She is a friend of mind. She gather me, man. The pieces I am, she gather them and give them back to me in all the right order. It’s good, you know, when you got a woman who is a friend of your mind. ~Toni Morrison, Beloved
There are days when I want to literally curl up into my Inbox and just wait. I could find a cozy spot between the sent items and saved drafts and just wait. I would even settle for making a bed with the piles of junk mail and deleted items. Just To Wait.
Life might be easier this way, if all we were expected to do with our days was wait to hear from our best friend. A friend who gets us completely.
My best friend and I email each other almost every day. Sometimes I have great difficulty in coping with the fact that we have the adjective “Long Distance” attached to our friendship for what could be a very long time. But we have a bond that I cannot explain. She Knows Me. I Know Her. And at the end of each day we cling to that understanding.
Our emails are a mess. A Literal Mess. Sure, you could uncover the paragraphs. The punctuation. The breaks and beginnings. But our hearts are splattered all over the messages. I sometimes think after I send an email to her that I should recieve a notification that says “Mailbox over size limit” because we pack so much emotion, hope, desperation, questions & answers, and an overwhelming love for life into each email. No gigabyte or megabyte seems justifiable.
Someone asked me the other day what was the best thing about my friendship with her. “She knows my whole heart,” I said. “And she doesn’t judge me for any of it.”
I guess as we grow older we learn what is important and not so important when it comes to friendship. I once thought friendship was all about quantity. Lots of friends on the playground. Plenty of friends to sit next to at lunch. Too many friends on Facebook. Always people to text message. But sometimes having so many friends can make us feel so little in this world. Insignificant, as we cling to our generic messages and irrelevant friend requests.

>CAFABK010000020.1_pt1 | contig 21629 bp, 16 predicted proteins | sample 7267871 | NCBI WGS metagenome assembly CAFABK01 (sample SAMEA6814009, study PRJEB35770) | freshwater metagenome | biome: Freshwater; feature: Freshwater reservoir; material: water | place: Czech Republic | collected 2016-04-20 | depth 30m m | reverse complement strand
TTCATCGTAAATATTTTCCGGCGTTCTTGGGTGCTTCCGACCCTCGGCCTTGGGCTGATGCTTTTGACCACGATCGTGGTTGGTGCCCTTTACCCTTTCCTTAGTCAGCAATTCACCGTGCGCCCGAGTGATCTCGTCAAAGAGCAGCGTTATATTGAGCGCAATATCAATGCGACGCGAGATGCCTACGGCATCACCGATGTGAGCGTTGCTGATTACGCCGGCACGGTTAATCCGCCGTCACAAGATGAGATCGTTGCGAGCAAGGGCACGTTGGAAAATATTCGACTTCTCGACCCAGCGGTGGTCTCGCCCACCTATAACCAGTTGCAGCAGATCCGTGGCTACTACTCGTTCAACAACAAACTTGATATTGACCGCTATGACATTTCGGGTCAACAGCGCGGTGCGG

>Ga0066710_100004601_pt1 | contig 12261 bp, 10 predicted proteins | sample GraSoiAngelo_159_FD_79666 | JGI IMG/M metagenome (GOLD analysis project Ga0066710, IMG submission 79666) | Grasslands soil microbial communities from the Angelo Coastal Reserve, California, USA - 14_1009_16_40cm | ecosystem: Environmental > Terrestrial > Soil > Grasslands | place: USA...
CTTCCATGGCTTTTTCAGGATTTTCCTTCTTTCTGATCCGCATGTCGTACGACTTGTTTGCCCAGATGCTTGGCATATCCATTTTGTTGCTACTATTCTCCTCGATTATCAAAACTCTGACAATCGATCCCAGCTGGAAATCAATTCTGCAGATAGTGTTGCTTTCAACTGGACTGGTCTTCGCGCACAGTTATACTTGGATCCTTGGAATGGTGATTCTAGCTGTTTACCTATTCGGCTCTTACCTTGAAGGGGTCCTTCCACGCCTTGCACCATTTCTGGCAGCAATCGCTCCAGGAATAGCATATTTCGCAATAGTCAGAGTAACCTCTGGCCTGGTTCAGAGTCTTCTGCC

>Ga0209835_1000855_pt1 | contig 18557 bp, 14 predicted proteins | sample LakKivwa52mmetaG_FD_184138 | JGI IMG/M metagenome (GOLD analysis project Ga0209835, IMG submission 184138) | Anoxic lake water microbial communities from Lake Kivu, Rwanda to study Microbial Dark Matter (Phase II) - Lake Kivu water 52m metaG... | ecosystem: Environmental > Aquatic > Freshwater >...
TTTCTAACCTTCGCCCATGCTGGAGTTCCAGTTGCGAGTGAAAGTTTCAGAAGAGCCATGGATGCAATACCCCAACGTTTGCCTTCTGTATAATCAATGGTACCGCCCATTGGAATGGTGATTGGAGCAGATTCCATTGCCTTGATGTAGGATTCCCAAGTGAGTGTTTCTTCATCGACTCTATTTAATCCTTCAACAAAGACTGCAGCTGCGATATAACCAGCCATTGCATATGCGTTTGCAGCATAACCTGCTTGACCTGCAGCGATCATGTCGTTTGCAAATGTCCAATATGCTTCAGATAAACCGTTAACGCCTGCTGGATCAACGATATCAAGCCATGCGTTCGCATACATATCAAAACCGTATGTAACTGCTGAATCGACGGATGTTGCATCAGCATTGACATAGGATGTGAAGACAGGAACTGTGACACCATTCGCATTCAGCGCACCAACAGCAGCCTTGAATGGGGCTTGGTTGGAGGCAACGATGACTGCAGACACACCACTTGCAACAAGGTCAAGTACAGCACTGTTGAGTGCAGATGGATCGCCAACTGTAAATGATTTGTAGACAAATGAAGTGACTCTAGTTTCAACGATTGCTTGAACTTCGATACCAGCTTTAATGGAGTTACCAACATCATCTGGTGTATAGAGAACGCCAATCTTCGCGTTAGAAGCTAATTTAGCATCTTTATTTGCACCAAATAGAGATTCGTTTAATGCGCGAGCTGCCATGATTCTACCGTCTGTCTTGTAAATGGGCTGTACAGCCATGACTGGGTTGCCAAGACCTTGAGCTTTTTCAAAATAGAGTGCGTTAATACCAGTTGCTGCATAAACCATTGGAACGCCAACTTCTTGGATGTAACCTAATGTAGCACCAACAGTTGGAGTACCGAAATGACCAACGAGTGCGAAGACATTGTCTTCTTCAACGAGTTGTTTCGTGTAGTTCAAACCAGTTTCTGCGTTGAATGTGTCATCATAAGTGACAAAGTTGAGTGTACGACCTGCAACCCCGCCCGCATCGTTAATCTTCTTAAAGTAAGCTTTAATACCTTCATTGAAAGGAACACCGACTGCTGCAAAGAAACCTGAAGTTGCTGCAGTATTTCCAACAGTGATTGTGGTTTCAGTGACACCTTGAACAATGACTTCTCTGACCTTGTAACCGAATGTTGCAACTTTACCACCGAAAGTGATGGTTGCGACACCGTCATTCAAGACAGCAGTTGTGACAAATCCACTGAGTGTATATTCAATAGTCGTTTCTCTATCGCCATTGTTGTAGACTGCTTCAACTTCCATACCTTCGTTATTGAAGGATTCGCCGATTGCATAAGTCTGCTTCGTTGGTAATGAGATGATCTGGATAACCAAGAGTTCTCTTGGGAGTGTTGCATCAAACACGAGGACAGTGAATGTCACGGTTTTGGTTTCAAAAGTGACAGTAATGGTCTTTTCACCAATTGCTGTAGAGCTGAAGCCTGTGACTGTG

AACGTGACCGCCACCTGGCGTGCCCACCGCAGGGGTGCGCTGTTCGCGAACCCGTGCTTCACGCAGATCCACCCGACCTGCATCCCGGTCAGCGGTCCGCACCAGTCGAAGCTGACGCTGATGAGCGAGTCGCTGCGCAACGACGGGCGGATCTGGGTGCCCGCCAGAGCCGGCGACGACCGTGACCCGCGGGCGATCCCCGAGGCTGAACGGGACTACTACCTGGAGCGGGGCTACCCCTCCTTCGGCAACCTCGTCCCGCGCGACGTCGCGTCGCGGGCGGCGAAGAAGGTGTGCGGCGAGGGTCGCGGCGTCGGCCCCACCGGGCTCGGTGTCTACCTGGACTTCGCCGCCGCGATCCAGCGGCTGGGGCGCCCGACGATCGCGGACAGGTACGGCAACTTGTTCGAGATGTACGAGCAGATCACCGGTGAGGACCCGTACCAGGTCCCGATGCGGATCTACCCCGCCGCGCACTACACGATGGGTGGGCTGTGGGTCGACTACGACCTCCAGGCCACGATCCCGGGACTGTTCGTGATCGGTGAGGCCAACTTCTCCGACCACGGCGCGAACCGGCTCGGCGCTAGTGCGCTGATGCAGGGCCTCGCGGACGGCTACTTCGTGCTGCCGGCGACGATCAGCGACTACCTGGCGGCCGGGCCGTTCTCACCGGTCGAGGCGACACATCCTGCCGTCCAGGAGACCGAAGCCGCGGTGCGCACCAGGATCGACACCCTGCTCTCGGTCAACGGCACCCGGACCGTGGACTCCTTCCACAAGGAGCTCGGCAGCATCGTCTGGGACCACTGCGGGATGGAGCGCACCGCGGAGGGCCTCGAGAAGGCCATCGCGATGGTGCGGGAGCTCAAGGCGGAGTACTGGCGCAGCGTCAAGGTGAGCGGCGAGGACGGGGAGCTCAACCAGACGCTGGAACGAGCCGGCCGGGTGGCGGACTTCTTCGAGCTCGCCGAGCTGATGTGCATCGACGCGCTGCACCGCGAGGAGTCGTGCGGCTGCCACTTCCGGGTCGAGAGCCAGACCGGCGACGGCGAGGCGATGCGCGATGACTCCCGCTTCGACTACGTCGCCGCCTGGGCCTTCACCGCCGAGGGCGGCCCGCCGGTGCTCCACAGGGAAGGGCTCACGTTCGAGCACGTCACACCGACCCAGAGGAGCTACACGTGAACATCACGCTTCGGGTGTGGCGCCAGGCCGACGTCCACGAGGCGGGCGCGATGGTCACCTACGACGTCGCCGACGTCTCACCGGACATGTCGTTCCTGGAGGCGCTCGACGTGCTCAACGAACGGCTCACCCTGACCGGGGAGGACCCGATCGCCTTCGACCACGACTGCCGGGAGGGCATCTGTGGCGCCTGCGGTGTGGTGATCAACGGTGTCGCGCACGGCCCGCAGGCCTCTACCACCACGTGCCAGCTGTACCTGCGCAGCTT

I now see that friendship is about something much deeper than numbers like “7” or “12.”
My mother always warned me not to pick and choose my friends like colors out of a crayon box. She feared the ease I found in becoming bored with one and moving onto the next in such a natural manner. I always replied that it was best to have a lot of friends. “A lot of friends, Hannah?” she would ask. “Or real friends?”
She waited for me to learn (in the way no parent ever hopes for: The Hard Way) that friends, real friends, are there without question. They are not be seeking out the next best route to make us feel worthless or weak. Friends, real friends, are loyal to a fault. They lend relevance to the cliche “catching you when you fall,” as they know when to stop walking next to us and start walking close behind. Arms Out. Ready for the Catch. Friend, real friends, never give us a reason to ask if our secrets are safe with them. We trust the second that the deepest intimacies of our souls reach their ears they are tucked straight into the heart. Locked and Keyed. And there they stay.
Friends, real friends, let us Wallow, Cry, Scream, Be Mad at the World. They accept broken hearts and bad moods as currency to our friendship on some days. But they are real friends because they know when to tell us to snap out of it, to straighten ourselves up and get back out there in the world. Friends, real friends, know when our sadness is no longer an excuse for missing out on life, when our delusions have gone too far and when we need to smarten up before the World deals us a harsh lesson. Friends, real friends, are the kind who rejoice in our victories. We count on them. To Celebrate. To Commend. To Be Proud. They also give reality checks and bring us back down to earth when we get ahead of ourselves.
Friends, real friends, help us to uncover things that we were not meant to find on our own. Sometimes diligence. Other times passion. Sometimes kindness. Other times persistence. Friends, real friends, are a saving grace in a world that seemingly becomes scarier every single day. Because this world comes with a lot of potential for pain: bullies on the playground, broken hearts on the concrete, broken dreams in the gutters.
Sometimes there are no better words than this to describe a true friend: No matter where you are, in your hometown or a big city, someone, somewhere knows your heart. They know the pieces. They know the stories. They know the struggles. And they choose not to judge you for the mess that you are. Someone, somewhere, carries you in their heart wherever they go. And that will always surpass carrying around a number like “1,700 Facebook friends” or “300 followers.”
Someone, somewhere, never made you a number. An obligation. A project. A chore. They simply made you a friend and, in a world that seemingly requires so much to be happy, it became all you never knew you were even missing in life.